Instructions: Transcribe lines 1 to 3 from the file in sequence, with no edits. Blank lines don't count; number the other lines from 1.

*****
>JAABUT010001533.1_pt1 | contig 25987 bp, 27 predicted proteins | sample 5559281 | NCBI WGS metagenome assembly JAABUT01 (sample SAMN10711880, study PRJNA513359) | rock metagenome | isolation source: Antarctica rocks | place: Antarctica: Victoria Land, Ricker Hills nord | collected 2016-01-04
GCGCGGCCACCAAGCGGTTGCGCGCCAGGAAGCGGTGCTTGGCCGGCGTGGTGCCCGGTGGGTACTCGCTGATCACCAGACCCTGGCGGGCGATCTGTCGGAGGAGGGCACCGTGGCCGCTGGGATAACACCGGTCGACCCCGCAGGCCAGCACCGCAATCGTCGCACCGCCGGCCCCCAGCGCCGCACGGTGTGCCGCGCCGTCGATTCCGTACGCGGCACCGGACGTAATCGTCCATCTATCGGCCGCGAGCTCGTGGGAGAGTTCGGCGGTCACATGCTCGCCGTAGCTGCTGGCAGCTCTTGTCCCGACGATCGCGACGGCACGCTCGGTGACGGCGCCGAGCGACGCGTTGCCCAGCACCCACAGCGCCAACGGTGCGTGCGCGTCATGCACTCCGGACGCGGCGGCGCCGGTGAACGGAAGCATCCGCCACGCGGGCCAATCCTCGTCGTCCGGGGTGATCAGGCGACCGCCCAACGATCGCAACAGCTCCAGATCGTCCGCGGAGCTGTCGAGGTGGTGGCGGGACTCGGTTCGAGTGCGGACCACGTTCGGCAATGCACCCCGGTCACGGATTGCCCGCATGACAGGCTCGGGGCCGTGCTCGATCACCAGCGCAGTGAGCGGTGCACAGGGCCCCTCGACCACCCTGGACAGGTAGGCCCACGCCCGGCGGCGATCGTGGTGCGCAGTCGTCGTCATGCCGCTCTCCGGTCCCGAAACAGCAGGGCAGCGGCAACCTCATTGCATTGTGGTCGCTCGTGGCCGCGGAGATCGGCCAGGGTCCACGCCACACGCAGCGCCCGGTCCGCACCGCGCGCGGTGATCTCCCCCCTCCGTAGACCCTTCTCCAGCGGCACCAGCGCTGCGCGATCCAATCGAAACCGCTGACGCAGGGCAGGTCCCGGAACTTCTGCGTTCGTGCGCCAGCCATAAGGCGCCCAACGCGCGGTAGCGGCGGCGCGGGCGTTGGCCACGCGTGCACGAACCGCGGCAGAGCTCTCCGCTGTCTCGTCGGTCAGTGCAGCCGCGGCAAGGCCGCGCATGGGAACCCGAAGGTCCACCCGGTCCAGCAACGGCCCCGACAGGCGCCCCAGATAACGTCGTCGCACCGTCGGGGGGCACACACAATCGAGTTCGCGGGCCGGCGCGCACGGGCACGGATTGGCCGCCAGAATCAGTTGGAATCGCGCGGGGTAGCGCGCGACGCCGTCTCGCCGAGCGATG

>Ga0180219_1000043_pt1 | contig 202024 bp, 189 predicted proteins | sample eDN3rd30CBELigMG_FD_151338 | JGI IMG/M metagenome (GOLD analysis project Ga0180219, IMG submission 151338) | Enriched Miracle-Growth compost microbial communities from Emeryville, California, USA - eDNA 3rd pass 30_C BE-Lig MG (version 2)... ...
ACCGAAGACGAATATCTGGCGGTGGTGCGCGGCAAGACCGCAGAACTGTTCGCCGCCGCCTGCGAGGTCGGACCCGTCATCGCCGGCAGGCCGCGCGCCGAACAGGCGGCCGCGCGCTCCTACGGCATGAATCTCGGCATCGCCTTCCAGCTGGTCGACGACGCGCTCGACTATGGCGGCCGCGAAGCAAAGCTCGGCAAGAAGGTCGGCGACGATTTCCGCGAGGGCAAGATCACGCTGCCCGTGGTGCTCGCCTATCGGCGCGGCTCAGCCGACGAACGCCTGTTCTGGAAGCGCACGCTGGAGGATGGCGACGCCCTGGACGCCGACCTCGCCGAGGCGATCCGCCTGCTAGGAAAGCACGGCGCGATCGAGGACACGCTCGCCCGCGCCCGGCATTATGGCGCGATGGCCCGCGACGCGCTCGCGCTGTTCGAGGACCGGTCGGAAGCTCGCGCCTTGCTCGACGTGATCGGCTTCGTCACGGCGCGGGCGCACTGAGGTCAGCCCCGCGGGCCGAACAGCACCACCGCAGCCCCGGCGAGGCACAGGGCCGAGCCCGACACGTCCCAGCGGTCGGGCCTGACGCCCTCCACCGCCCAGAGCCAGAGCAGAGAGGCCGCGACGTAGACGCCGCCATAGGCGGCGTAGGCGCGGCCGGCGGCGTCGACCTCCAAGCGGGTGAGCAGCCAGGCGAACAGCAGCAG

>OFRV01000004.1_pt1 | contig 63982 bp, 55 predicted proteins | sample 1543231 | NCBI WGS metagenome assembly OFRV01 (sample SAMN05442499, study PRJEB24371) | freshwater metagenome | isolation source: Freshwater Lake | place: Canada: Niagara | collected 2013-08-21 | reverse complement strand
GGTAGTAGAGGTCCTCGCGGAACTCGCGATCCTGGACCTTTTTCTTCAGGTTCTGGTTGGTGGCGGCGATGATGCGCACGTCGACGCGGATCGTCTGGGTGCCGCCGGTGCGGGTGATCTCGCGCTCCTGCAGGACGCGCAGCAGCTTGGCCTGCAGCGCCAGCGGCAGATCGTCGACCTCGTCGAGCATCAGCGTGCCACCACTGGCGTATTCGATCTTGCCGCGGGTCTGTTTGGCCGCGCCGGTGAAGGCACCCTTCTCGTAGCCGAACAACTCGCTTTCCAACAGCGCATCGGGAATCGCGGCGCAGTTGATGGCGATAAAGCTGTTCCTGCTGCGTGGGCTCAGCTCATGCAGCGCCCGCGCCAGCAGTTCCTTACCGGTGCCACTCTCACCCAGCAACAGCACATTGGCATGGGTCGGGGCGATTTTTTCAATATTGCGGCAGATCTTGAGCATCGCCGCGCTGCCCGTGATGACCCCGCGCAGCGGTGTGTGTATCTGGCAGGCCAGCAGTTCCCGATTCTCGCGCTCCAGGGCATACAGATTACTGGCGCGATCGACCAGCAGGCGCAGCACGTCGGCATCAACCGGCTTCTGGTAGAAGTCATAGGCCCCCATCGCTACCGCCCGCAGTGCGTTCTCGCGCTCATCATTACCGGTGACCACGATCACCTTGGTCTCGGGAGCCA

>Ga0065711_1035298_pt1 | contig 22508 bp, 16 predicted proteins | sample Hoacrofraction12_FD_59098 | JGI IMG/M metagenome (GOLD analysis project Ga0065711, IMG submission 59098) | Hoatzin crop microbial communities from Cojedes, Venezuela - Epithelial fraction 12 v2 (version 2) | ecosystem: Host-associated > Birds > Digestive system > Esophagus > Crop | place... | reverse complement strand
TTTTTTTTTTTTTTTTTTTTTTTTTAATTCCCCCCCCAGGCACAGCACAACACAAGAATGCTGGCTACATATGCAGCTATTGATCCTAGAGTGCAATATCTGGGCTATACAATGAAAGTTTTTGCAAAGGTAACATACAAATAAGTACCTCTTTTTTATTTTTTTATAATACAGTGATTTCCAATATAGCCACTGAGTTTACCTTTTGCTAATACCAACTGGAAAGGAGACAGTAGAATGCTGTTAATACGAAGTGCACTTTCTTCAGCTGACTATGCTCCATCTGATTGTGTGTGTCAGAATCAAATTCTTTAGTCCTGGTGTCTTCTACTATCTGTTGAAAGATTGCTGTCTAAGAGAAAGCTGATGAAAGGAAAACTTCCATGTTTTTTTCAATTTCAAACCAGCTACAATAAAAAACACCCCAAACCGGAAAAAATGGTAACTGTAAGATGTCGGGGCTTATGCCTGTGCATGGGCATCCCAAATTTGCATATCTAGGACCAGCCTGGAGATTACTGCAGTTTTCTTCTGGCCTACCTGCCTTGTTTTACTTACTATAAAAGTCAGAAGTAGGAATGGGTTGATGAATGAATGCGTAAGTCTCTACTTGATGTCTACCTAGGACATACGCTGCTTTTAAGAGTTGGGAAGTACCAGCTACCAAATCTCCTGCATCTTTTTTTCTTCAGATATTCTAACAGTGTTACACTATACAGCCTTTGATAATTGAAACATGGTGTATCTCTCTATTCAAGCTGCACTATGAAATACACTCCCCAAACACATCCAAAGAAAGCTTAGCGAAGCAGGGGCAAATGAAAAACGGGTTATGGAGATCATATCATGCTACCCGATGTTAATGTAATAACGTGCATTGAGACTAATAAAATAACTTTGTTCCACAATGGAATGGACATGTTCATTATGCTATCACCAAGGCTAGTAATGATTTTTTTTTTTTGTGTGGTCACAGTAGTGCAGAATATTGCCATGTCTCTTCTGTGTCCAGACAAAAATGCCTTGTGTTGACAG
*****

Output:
>JAABUT010001533.1_pt1 | contig 25987 bp, 27 predicted proteins | sample 5559281 | NCBI WGS metagenome assembly JAABUT01 (sample SAMN10711880, study PRJNA513359) | rock metagenome | isolation source: Antarctica rocks | place: Antarctica: Victoria Land, Ricker Hills nord | collected 2016-01-04
GCGCGGCCACCAAGCGGTTGCGCGCCAGGAAGCGGTGCTTGGCCGGCGTGGTGCCCGGTGGGTACTCGCTGATCACCAGACCCTGGCGGGCGATCTGTCGGAGGAGGGCACCGTGGCCGCTGGGATAACACCGGTCGACCCCGCAGGCCAGCACCGCAATCGTCGCACCGCCGGCCCCCAGCGCCGCACGGTGTGCCGCGCCGTCGATTCCGTACGCGGCACCGGACGTAATCGTCCATCTATCGGCCGCGAGCTCGTGGGAGAGTTCGGCGGTCACATGCTCGCCGTAGCTGCTGGCAGCTCTTGTCCCGACGATCGCGACGGCACGCTCGGTGACGGCGCCGAGCGACGCGTTGCCCAGCACCCACAGCGCCAACGGTGCGTGCGCGTCATGCACTCCGGACGCGGCGGCGCCGGTGAACGGAAGCATCCGCCACGCGGGCCAATCCTCGTCGTCCGGGGTGATCAGGCGACCGCCCAACGATCGCAACAGCTCCAGATCGTCCGCGGAGCTGTCGAGGTGGTGGCGGGACTCGGTTCGAGTGCGGACCACGTTCGGCAATGCACCCCGGTCACGGATTGCCCGCATGACAGGCTCGGGGCCGTGCTCGATCACCAGCGCAGTGAGCGGTGCACAGGGCCCCTCGACCACCCTGGACAGGTAGGCCCACGCCCGGCGGCGATCGTGGTGCGCAGTCGTCGTCATGCCGCTCTCCGGTCCCGAAACAGCAGGGCAGCGGCAACCTCATTGCATTGTGGTCGCTCGTGGCCGCGGAGATCGGCCAGGGTCCACGCCACACGCAGCGCCCGGTCCGCACCGCGCGCGGTGATCTCCCCCCTCCGTAGACCCTTCTCCAGCGGCACCAGCGCTGCGCGATCCAATCGAAACCGCTGACGCAGGGCAGGTCCCGGAACTTCTGCGTTCGTGCGCCAGCCATAAGGCGCCCAACGCGCGGTAGCGGCGGCGCGGGCGTTGGCCACGCGTGCACGAACCGCGGCAGAGCTCTCCGCTGTCTCGTCGGTCAGTGCAGCCGCGGCAAGGCCGCGCATGGGAACCCGAAGGTCCACCCGGTCCAGCAACGGCCCCGACAGGCGCCCCAGATAACGTCGTCGCACCGTCGGGGGGCACACACAATCGAGTTCGCGGGCCGGCGCGCACGGGCACGGATTGGCCGCCAGAATCAGTTGGAATCGCGCGGGGTAGCGCGCGACGCCGTCTCGCCGAGCGATG

>Ga0180219_1000043_pt1 | contig 202024 bp, 189 predicted proteins | sample eDN3rd30CBELigMG_FD_151338 | JGI IMG/M metagenome (GOLD analysis project Ga0180219, IMG submission 151338) | Enriched Miracle-Growth compost microbial communities from Emeryville, California, USA - eDNA 3rd pass 30_C BE-Lig MG (version 2)... ...